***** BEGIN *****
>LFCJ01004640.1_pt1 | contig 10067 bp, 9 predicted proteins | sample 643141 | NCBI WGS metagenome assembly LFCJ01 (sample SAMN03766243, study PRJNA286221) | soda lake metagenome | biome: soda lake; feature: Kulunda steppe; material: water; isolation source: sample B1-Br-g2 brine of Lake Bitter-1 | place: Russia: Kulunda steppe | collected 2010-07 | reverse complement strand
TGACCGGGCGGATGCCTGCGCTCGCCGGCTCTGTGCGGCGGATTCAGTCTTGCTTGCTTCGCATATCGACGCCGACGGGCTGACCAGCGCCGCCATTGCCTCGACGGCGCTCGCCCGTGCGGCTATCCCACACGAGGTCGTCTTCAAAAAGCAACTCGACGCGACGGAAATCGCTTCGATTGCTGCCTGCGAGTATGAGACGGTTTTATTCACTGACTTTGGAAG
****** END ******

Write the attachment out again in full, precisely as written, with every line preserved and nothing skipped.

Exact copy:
>LFCJ01004640.1_pt1 | contig 10067 bp, 9 predicted proteins | sample 643141 | NCBI WGS metagenome assembly LFCJ01 (sample SAMN03766243, study PRJNA286221) | soda lake metagenome | biome: soda lake; feature: Kulunda steppe; material: water; isolation source: sample B1-Br-g2 brine of Lake Bitter-1 | place: Russia: Kulunda steppe | collected 2010-07 | reverse complement strand
TGACCGGGCGGATGCCTGCGCTCGCCGGCTCTGTGCGGCGGATTCAGTCTTGCTTGCTTCGCATATCGACGCCGACGGGCTGACCAGCGCCGCCATTGCCTCGACGGCGCTCGCCCGTGCGGCTATCCCACACGAGGTCGTCTTCAAAAAGCAACTCGACGCGACGGAAATCGCTTCGATTGCTGCCTGCGAGTATGAGACGGTTTTATTCACTGACTTTGGAAG